If you have been asked to work from home during the coronavirus pandemic to help slow the spread of the virus, you might be quite happy about it at first. Think of the benefits such as saving on commuting time and expenses, and being in a comfortable environment.
But the home environment has numerous distractions that can make it easy to procrastinate and not get your work done. Whether you are new to working from home or are a long-time remote worker who struggles with staying on task some days, these evidence-based strategies can help you reduce procrastination and stay productive.
The home environment lacks the structure of a work environment where there are timed breaks and clear start and finish times. Creating a schedule tailored to the work you want to get done can add that missing structure, reducing the procrastination that tends to take place otherwise.
So make a plan for your work that has clear and realistic goals that you can expect to achieve within a given time frame. If your goal is to write a ten-page report, break that task down into smaller and more manageable steps that are less overwhelming. For example, you may want to start with doing background research before writing and then prepare an outline, setting a goal to write a specific number of pages a day.
Organising your larger task into several smaller ones also provides opportunities to experience small successes, which can accumulate and help keep you motivated and productive.
Whichever way you organise your work-at-home schedule, try to include reasonable breaks. Plan in time for meals as well as short breaks to refresh your mind. But be careful: short breaks checking personal email or social media can turn into full-on procrastinating in the form of cyberloafing or cyberslacking if you don’t limit your break time.
If you find yourself struggling to start or finish a work task, it may be because you’re unsure about what needs to be done to complete your work. When you are working at home, it can be harder to get quick answers to reduce this uncertainty. People tend to procrastinate on tasks that are unclear or confusing and when they are not sure about what they are supposed to do.
This is because such tasks can create feelings of uncertainty that are unpleasant, and that arouse feelings of self-doubt and self-criticism. Procrastination is more likely to occur when people experience unpleasant feelings related to a task that they can’t tolerate or manage.
Before you start a new or unfamiliar work task, check to make sure you have clear guidance about what needs to be done. Because we don’t always know what we don’t know, it may take starting the task before you realise that you’re missing important information or are unclear about what’s needed to get the work done.
Becoming more aware of when you experience feelings of uncertainty is the first step towards harnessing this unpleasant feeling and taking action to get the information you need. Having a list of key people you can contact for quick support can also help in case you find yourself being paralysed by uncertainty.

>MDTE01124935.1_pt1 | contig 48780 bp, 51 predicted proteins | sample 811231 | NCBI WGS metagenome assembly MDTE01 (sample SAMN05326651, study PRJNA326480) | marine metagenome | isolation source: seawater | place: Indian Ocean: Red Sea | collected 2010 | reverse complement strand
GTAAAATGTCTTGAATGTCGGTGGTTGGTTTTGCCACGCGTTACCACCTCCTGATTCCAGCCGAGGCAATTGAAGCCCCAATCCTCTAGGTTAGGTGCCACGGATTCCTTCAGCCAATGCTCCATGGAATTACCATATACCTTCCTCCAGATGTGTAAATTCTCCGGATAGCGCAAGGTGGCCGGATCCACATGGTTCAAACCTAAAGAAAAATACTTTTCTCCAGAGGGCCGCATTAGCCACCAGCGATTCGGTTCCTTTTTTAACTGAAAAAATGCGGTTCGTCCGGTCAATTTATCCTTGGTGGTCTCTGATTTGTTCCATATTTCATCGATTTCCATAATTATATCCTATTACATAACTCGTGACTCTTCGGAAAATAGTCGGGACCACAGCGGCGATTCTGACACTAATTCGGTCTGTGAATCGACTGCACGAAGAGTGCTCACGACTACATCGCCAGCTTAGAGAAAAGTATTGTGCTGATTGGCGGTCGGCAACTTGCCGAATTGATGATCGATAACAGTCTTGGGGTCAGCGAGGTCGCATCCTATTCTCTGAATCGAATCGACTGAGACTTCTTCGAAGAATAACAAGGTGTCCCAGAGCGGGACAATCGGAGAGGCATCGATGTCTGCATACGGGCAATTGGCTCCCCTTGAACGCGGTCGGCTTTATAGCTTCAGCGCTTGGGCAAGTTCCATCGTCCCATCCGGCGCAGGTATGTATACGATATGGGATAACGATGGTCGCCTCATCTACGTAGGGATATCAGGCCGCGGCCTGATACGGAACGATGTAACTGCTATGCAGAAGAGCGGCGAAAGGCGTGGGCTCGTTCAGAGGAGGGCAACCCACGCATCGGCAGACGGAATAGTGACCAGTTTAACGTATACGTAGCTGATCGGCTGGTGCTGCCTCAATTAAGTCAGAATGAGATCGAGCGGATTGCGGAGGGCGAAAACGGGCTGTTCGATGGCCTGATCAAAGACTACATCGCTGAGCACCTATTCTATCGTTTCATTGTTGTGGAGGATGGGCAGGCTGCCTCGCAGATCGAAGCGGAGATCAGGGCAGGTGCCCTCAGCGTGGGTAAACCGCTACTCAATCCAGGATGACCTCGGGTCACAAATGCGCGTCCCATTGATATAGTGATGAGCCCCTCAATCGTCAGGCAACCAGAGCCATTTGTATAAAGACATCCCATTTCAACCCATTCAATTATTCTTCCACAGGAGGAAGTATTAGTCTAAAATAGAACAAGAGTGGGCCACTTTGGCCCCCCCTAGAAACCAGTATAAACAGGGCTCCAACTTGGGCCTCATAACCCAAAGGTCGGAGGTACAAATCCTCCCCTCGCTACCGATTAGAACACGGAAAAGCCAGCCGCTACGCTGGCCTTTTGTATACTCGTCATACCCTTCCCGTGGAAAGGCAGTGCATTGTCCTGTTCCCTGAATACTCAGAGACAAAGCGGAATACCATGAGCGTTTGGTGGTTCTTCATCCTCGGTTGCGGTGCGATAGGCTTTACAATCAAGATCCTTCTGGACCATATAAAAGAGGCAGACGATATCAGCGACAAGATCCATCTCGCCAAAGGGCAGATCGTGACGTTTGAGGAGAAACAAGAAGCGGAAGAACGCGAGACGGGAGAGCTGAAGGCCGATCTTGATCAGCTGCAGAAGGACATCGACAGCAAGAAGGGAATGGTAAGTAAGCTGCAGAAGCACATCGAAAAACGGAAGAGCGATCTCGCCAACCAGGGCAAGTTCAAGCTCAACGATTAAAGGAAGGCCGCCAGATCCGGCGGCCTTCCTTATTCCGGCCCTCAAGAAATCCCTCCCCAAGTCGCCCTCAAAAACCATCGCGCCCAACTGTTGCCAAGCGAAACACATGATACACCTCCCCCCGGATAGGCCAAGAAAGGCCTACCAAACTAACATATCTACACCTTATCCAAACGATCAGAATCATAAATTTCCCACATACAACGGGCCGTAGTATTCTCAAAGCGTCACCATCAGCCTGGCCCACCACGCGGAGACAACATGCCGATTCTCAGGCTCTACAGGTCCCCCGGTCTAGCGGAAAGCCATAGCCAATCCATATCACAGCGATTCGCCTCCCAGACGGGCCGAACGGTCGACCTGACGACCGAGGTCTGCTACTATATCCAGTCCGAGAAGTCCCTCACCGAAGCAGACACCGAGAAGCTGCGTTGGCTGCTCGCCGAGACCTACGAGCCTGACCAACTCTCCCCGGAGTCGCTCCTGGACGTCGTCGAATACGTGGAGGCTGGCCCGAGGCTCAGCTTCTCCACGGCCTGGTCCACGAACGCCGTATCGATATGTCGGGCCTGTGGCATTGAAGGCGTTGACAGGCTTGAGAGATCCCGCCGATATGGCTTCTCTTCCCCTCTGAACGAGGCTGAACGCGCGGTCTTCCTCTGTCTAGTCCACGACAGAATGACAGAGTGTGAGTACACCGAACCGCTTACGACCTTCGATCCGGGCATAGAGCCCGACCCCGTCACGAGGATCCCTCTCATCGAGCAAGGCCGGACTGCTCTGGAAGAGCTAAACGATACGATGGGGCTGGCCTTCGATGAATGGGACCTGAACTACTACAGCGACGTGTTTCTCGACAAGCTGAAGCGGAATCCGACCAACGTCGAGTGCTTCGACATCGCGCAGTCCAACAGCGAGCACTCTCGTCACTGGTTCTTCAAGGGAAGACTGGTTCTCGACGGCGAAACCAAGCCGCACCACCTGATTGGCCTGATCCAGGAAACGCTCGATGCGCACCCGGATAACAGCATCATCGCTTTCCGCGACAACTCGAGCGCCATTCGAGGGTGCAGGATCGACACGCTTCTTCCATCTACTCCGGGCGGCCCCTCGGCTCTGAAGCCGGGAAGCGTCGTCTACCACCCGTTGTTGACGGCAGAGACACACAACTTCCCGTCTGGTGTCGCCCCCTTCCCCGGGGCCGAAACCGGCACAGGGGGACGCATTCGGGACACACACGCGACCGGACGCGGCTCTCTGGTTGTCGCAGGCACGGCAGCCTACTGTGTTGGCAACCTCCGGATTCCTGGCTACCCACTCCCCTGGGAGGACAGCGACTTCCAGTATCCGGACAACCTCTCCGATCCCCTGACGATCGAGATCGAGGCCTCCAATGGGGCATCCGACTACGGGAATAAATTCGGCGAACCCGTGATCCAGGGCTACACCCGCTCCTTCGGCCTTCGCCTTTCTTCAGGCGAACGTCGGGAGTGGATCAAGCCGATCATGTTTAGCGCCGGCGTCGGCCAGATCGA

Working at home means having to deal with potential distractions that can take you off task. Setting yourself up to work in a quiet space that is likely to have little or no traffic from family members or flatmates is a good first step. But remote working can also involve being online and having access to a number of digital temptations.
Some people are good at turning a blind eye to these distractions and can stay focused on their work, no matter where they are. But if you have work to do that is boring, stressful or causes you self-doubt then watching funny cat videos can become an escape to help you feel better at the expense of getting your work done.
Controlling how and when you are allowed to go online for non-work purposes can help minimise exposure to distractions from your digital environment and the risk that you will procrastinate.
Even the best laid plans to set aside time to get your work done can fall apart when unexpected interruptions appear. If you’re not prepared, that call from your mum who just wants to chat can tempt you to procrastinate and throw your work schedule off track.
One approach that has been shown to be effective for closing the gap between intentions and actions – reducing procrastination and helping you stay productive – is to make specific if-then plans for dealing with interruptions.
This involves first thinking about the possible interruptions you might encounter, and then rehearsing how you will respond. For example, when mum calls you might prepare to say: “Sorry, I’d love to chat but I’m actually working right now. Can I call you back after work?”
My research suggests a lack of positive feelings about a task can also contribute to procrastination. When you work at home you are surrounded by things that are personally meaningful to you. In comparison, your work can seem less meaningful.
This contrast may make it difficult at times to stay focused and productive. Reminding yourself why your work is important and valuable to you can help rebalance the scale to increase positive feelings towards your work and reduce procrastination while working from home.
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